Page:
Wednesday, 9 October 2013

Running The Gauntlet

MY COORDINATION COMPLETELY and utterly gone, I staggered along the quayside in the blistering mid-afternoon heat. Dodging the tourists and hawkers, it was a real struggle to stay on my feet, a bigger one still not to vomit. My head pounded and my face burned, my brain fogged. I struggled to think straight. The ground tilted this way and that in front of me; my world a see-saw. I had never felt this horrendous in my life. It was like being horrifically drunk. Reaching the road, I paused to acclimatise to the noise and potential danger: in this state I could esily be hit by a car should I fall into the street. I hoisted my mesh bag of dive gear over my shoulder and headed for the bus stop. The half-hour journey ahead of me filled me with dread. Would I throw up on the bus? I prayed I wouldn't. I'm still not sure how I made it back to my hostal, Señor Mañana in San José del Cabo, but make it I did. The next two days would be spent sleeping, drinking endless litres of water and crawling across the floor between bed and bathroom until my equilibrium was back to normal. Before sleeping that first night, I made notes on what I'd eaten and gave details of my dive profile: I wasn't sure I'd see the dawn.

So a word of advice. If you're going diving, don't have ceviche for lunch and follow it with a double espresso. That, my friends, is the recipe for disaster. I'd come to Cabo San Lucas in Baja California purely to dive. There is no other reason to visit. I thought that Cancún was a characterless, gringo hellhole until I saw this place. If anyone regales you with tales of their Mexican holiday, and then tells you they stayed in Cabo, you can retort that they haven't really been to Mexico. Fact. My Grandad had more authentic Mexican experiences, and the closest that he got to Mexico was fighting the Japanese in 1940s Burma, and eating my Mum's enchiladas in Lancashire. It's beyond bad.

I'd stayed at the delightful and tranquil garden hostal in San José for a couple of nights, and the lovely owners had convinced me that it was better to stay there and just go to San Lucas on the bus to dive. They were right. On arrival in the town, I was horrified by the Señor Frogs, Wendy's, Starbucks and hotel chains which line the boulevard. I scuttled up a side street and walked several blocks to the seafood cafetería which would be responsible for my demise less than an hour later. The place was clean, the staff chatty and, I have to say, the fish was delicious. Steeling myself for the half-hour walk down the harbour to the dive shop I paid, tipped and left with the waiter's wishes of luck. He obviously knew something I didn't...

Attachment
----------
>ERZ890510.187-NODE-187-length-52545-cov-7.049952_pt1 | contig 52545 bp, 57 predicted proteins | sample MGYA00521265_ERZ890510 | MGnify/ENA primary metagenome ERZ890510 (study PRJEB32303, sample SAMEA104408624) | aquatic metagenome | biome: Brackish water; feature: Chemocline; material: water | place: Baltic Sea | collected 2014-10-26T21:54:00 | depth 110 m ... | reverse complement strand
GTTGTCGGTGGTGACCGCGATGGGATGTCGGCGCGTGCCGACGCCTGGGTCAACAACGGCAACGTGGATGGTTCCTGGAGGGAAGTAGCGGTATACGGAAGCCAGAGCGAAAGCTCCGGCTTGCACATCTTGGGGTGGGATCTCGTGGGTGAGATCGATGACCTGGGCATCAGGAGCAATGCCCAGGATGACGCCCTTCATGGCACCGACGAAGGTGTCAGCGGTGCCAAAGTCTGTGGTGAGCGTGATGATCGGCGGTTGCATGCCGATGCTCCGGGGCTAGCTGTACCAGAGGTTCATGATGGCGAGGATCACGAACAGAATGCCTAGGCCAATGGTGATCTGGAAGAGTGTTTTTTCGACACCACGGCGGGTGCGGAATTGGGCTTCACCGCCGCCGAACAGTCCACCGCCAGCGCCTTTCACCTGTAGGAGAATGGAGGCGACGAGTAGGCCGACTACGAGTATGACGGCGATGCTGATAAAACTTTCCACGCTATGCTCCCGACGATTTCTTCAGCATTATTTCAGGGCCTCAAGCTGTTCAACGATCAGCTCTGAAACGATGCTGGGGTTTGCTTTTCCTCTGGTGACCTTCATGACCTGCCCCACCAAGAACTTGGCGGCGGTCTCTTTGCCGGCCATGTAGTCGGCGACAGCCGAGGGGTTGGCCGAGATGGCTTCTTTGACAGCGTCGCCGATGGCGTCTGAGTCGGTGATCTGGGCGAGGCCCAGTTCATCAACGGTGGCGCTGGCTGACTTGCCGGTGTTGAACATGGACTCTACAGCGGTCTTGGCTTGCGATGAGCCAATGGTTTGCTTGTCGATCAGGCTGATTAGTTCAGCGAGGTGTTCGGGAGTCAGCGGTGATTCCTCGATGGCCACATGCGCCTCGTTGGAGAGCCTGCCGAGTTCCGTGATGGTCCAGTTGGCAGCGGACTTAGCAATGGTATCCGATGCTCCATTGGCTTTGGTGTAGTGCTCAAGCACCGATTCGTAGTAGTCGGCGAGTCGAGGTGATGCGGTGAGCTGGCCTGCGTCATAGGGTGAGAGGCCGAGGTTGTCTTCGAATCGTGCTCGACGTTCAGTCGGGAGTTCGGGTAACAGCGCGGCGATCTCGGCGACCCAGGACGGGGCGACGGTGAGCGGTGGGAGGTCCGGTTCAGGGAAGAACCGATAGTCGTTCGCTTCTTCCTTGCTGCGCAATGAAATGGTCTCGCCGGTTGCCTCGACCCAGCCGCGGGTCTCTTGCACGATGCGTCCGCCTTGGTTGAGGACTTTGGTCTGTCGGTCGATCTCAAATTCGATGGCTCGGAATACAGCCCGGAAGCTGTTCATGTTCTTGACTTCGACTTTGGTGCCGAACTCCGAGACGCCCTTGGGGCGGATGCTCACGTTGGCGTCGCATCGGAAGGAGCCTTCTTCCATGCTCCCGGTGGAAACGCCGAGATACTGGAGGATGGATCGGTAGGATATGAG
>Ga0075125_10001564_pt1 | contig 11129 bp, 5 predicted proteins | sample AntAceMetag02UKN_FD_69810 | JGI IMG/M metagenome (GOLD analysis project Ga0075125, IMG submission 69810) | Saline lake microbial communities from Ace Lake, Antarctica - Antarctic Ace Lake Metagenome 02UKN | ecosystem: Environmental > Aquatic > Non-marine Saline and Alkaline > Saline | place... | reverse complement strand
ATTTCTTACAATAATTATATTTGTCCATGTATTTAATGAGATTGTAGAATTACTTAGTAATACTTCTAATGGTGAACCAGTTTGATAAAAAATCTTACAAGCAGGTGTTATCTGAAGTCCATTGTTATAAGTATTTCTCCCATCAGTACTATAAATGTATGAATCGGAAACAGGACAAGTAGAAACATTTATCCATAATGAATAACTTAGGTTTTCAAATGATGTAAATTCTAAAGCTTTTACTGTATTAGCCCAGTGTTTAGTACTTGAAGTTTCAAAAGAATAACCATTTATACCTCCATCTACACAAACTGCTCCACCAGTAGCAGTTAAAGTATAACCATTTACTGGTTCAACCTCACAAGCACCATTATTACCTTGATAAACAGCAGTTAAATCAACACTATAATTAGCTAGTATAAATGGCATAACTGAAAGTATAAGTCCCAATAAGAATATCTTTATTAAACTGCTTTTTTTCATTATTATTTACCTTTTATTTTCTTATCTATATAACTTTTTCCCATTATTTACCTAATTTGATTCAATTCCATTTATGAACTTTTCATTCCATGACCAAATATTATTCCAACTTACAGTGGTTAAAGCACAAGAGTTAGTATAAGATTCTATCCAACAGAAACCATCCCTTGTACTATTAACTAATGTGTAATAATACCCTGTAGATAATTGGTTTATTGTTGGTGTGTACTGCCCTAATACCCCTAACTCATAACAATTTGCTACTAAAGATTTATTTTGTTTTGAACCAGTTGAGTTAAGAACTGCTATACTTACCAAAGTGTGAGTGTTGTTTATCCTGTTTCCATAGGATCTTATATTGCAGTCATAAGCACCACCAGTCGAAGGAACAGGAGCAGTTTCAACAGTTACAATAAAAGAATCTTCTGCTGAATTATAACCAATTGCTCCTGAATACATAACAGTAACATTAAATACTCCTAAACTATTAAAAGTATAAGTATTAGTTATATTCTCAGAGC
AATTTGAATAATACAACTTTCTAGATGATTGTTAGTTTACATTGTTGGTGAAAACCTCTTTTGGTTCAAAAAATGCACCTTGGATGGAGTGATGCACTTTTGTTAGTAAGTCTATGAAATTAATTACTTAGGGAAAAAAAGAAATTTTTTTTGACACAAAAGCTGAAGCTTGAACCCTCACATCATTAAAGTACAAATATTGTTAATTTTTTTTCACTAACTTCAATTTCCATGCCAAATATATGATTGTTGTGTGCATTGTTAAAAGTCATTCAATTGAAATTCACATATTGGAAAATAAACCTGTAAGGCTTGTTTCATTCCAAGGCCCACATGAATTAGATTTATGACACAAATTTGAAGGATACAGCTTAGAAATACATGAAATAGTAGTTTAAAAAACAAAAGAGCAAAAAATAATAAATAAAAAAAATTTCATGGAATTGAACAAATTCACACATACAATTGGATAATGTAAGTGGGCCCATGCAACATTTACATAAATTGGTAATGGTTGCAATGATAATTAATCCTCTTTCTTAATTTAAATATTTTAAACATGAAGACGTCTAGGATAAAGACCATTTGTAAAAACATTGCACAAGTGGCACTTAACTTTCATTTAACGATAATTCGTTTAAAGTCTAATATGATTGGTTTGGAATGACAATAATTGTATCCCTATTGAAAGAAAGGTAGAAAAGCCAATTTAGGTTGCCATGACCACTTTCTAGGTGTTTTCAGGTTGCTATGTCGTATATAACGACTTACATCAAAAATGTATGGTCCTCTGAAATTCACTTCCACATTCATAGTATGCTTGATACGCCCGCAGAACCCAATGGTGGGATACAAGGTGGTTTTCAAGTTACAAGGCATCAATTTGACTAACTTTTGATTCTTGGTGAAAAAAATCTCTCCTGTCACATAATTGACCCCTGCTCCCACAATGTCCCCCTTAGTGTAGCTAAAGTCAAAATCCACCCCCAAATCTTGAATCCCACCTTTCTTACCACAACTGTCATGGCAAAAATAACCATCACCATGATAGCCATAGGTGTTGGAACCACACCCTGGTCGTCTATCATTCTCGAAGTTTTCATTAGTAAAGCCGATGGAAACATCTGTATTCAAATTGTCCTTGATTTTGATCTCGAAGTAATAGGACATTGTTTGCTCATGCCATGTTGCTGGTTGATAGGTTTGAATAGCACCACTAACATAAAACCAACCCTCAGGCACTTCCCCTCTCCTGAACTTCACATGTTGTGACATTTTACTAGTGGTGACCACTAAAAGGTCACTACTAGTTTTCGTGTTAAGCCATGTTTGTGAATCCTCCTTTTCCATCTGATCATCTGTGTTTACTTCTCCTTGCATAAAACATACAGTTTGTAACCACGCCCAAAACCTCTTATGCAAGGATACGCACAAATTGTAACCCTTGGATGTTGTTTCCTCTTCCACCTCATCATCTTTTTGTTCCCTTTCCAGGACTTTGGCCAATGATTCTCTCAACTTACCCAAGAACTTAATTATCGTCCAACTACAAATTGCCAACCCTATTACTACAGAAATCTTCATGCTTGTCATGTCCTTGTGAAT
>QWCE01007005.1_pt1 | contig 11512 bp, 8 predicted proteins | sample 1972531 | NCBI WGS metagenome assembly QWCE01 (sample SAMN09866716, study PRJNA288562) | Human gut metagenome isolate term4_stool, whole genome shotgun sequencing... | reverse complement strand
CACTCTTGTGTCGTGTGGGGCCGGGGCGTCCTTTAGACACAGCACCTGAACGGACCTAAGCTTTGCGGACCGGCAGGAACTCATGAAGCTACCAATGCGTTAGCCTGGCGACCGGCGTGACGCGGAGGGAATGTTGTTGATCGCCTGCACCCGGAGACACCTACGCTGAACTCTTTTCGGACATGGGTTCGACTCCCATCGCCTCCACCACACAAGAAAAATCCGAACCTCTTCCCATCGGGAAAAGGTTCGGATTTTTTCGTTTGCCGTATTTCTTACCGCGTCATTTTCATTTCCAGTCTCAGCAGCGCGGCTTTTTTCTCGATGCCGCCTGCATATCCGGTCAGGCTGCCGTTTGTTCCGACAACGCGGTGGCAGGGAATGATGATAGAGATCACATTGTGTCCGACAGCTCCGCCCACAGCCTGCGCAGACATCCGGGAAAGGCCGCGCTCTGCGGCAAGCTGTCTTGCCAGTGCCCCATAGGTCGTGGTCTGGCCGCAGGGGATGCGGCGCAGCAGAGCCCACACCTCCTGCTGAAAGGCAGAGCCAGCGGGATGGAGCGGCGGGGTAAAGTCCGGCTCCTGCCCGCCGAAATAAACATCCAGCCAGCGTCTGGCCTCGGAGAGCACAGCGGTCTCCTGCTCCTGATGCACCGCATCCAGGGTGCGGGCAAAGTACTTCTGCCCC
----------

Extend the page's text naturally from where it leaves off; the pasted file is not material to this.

Stifling sniggers at the lobster-red behemoths strolling gingerly around the designer mall between the boulevard and the harbour, I exited to a scene from Dante's Inferno. Bars full of braying tourists slamming tequilas, wearing large Mexican hats and tee-shirts from the last bar they were in; loud, shouty people; Mexicans with gringo accents trying to sell you everything from a fishing trip to their wives; screaming kids bemoaning the fact that they hadn't been spoiled for 17 seconds; boats the size of mansions bobbing on the harbour's dirty water. Truly. Awful. Fucking. Place.

Unsure of the shop's location, I spied a chandlers and decided to ask for directions there. There were two Mexicans who smiled as I entered the air-conditioned shop.
"Buenos días" I said.
"Morning, Sir."
"Busco una tienda de buceo se llama Mantarraya...lo conoces, por favor?"
"You're looking to dive today, Sir?"
I sighed and gave up on the Spanish.
"Yeah, I'm looking for Manta Ray Divers?"
"We run excellent diving trips, Sir"
"Please...drop the 'Sir'"
He opened a glossy brochure and showed me fishing, diving and whale-watching options.
"But I'm already booked to dive with Manta."
He showed me PADI course prices.
"I'm already qualified."
He pointed out the PADI Advanced course.
"I'm an instructor."
They did trips for Advanced divers only.
"I need to find the shop in half an hour, the boat will leave without me."
He recommended a wakeboarding course.
I left.